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There are 2 unsorted vectors of int v1 and v2, where v1 contains a subset of v2

v1: 8 12 4 17
v2: 6 4 14 17 9 0 5 12 8 

Is there any way, how to replace items of v1 by indices of its positions in v2?

v1: 8 7 1 3

It is no problem to write such an algorithm using 2 for cycles...

But is there any solution using using std::transform?

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3 Answers 3

up vote 5 down vote accepted

Combine std::transform with a function object which calls std::find:

#include <vector>
#include <algorithm>
#include <iostream>
#include <iterator>

struct find_functor
  std::vector<int> &haystack;

  find_functor(std::vector<int> &haystack)
    : haystack(haystack)

  int operator()(int needle)
    return std::find(haystack.begin(), haystack.end(), needle) - haystack.begin();

int main()
  std::vector<int> v1 = {8, 12,  4, 17};
  std::vector<int> v2 = {6,  4, 14, 17, 9, 0, 5, 12, 8};

  // in c++11:
  std::transform(v1.begin(), v1.end(), v1.begin(), [&v2](int x){
    return std::find(v2.begin(), v2.end(), x) - v2.begin();

  // in c++03:
  std::transform(v1.begin(), v1.end(), v1.begin(), find_functor(v2));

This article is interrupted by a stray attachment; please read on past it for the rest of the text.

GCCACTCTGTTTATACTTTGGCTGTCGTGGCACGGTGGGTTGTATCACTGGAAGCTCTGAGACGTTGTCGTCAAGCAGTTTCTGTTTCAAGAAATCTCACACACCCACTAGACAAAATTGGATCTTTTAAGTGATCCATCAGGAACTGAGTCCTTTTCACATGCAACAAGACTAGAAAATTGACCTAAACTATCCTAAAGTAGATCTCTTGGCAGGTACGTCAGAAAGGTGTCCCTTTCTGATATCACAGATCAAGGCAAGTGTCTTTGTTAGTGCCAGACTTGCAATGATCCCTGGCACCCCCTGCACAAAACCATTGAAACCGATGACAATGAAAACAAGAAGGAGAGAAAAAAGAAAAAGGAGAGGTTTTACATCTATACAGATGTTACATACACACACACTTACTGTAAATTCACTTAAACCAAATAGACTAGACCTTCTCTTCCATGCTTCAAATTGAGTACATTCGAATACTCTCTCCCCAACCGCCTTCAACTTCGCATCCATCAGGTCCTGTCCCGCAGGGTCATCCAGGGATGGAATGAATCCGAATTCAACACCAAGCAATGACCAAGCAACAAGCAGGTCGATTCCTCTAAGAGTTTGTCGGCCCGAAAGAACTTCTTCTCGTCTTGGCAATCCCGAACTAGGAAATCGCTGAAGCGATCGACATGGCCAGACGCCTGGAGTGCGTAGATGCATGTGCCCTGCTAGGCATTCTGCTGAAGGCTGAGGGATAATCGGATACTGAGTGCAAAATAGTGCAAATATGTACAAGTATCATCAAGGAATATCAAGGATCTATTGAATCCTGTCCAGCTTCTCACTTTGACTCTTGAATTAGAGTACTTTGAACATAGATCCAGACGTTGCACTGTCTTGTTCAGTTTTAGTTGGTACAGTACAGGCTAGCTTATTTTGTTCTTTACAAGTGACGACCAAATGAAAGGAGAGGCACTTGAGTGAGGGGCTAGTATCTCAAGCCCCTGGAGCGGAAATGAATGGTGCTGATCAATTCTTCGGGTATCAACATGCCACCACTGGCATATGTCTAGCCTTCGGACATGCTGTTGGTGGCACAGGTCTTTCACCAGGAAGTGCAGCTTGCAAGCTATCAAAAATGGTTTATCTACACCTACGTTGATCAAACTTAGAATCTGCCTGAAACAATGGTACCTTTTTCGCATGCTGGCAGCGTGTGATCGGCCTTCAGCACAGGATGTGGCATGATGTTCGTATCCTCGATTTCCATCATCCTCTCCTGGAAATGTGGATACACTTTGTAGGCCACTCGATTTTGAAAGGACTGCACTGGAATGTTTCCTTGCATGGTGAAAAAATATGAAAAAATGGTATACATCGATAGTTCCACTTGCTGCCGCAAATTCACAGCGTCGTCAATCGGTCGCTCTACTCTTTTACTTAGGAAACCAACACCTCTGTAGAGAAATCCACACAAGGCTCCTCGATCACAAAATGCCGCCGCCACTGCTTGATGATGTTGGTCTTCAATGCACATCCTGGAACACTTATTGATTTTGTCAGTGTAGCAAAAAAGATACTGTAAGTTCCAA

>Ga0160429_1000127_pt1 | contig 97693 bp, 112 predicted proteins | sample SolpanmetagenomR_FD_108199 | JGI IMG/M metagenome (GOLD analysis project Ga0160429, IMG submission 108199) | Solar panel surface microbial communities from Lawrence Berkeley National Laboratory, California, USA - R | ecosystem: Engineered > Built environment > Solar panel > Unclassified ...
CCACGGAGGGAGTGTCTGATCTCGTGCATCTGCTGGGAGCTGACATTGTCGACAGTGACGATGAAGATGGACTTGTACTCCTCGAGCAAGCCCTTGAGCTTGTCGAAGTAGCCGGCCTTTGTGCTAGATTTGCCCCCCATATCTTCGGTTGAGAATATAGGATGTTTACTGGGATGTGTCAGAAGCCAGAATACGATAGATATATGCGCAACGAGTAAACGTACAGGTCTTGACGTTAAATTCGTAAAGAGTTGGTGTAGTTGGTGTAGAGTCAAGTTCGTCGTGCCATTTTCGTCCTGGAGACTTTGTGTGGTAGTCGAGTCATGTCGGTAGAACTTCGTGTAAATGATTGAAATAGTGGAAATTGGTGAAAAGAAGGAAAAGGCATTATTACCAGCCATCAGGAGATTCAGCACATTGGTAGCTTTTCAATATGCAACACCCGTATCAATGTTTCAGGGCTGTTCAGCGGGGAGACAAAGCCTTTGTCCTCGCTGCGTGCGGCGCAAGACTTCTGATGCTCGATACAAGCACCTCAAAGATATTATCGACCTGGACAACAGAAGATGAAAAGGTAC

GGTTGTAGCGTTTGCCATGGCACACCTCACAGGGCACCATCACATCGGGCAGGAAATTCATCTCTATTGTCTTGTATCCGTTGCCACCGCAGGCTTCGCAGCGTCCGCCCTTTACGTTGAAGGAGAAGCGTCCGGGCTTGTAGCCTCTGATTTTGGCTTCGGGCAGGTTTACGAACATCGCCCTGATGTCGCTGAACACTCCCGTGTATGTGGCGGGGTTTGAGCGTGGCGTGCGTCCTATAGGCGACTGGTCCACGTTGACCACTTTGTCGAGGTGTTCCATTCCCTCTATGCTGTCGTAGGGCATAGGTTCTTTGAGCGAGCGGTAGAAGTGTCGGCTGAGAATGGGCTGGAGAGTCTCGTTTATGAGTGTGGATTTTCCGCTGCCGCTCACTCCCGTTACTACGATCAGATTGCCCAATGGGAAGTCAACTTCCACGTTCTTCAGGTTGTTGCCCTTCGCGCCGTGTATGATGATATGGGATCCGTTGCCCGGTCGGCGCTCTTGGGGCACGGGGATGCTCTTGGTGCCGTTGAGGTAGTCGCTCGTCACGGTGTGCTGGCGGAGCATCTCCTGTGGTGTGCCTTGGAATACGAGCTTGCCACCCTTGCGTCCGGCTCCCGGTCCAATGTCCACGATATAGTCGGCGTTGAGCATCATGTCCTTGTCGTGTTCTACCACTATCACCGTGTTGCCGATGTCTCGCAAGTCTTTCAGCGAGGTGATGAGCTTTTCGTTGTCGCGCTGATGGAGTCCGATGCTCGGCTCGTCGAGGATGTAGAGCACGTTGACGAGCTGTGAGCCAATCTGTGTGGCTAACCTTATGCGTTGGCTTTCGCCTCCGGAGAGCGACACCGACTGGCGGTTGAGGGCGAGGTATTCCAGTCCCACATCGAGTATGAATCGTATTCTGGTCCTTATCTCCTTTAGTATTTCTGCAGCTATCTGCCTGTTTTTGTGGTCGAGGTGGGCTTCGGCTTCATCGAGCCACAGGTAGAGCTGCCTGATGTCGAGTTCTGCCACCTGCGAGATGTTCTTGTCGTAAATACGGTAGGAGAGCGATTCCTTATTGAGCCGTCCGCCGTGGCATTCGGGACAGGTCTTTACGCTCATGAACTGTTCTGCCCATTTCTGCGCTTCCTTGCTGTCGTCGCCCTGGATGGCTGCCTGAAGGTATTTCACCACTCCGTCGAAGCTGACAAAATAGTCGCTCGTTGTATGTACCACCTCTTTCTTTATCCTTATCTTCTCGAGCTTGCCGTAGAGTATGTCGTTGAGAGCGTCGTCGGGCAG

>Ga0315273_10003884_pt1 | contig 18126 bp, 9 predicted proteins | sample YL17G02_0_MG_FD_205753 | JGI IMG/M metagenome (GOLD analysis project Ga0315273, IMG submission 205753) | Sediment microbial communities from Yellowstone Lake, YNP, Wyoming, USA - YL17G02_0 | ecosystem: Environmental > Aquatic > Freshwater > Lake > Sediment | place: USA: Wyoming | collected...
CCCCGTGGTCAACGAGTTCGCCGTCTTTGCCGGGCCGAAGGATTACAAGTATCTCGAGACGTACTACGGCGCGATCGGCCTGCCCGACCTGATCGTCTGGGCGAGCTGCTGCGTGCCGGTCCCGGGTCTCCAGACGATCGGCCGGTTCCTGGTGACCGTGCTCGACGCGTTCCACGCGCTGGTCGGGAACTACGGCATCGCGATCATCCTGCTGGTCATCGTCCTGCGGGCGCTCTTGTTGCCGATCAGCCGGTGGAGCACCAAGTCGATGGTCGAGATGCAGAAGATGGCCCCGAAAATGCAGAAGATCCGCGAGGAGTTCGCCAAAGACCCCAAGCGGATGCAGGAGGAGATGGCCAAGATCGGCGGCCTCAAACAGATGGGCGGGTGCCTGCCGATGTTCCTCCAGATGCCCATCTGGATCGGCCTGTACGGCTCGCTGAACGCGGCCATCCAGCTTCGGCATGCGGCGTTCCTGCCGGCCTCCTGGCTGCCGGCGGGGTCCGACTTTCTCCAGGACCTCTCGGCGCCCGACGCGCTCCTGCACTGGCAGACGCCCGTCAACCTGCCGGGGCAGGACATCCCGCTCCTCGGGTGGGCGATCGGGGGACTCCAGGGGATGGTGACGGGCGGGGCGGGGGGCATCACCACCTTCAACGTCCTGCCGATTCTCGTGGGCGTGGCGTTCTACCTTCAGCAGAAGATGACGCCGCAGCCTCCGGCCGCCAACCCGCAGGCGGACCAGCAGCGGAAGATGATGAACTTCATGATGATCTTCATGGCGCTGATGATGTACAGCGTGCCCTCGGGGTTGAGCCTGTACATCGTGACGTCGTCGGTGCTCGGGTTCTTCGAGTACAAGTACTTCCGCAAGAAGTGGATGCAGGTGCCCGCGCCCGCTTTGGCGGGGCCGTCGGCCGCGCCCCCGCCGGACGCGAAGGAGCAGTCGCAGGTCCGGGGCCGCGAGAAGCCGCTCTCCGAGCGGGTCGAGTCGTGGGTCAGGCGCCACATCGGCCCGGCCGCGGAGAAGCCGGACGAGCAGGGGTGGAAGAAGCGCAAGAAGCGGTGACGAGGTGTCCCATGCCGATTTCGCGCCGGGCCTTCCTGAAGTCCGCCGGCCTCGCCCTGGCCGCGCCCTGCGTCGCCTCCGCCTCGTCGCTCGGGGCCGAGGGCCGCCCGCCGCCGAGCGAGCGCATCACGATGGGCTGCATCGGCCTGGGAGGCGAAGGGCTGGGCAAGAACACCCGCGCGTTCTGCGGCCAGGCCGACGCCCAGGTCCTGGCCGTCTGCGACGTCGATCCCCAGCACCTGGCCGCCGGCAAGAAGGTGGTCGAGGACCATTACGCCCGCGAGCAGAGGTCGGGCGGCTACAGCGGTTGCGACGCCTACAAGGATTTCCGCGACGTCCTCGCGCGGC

std::cout << "v1: ";
  std::copy(v1.begin(), v1.end(), std::ostream_iterator<int>(std::cout, " "));
  std::cout << std::endl;

  return 0;

The output:

$ g++ -std=c++0x test.cpp
$ ./a.out 
v1: 8 7 1 3 
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@ Jared Hoberock: Thanks, could a I ask for the soulution without lambda expressions? I do not have any experience with them... –  justik Jan 28 '12 at 0:10
@justik: It's just a fancy C++11 way of creating a function object. So just make a type with that function as its operator(). An object that takes a reference to a std::Vector<int> as a constructor parameter and a class member. –  Nicol Bolas Jan 28 '12 at 0:17
@justik: I've updated the example to provide a c++03 solution that omits the lambda function. –  Jared Hoberock Jan 28 '12 at 0:22
@ Jared Hoberock: Thanks. –  justik Jan 28 '12 at 9:15

You could use std::find() in the transformation:

std::transform(v1.begin(), v1.end(), v1.begin(), [&](int v)->int {
    return std::find(v2.begin(), v2.end(), v) - v2.begin());
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std::transform takes a unary-function-like-object. You can therefore create a functor class that performs this operation efficiently, constructing it with the second vector, and then apply that functor to the first vector.

template <typename T>
class IndexSeeker{
        map<T, int> indexes;
        IndexSeeker(vector<T> source){
            for(int k = 0; k < t.size(); ++k){
                indexes[source[k]] = k;

        int operator()(const T& locateme){
            if(indexes.find(T) != indexes.end()){
                return indexes[T];
            return -1;

By cacheing the entire second list into a map, finding the index is efficient, instead of requiring a linear search. This requires type T to be sortable (and thus mappable). If T is not sortable, a less efficient approach requiring a brute force search is required.

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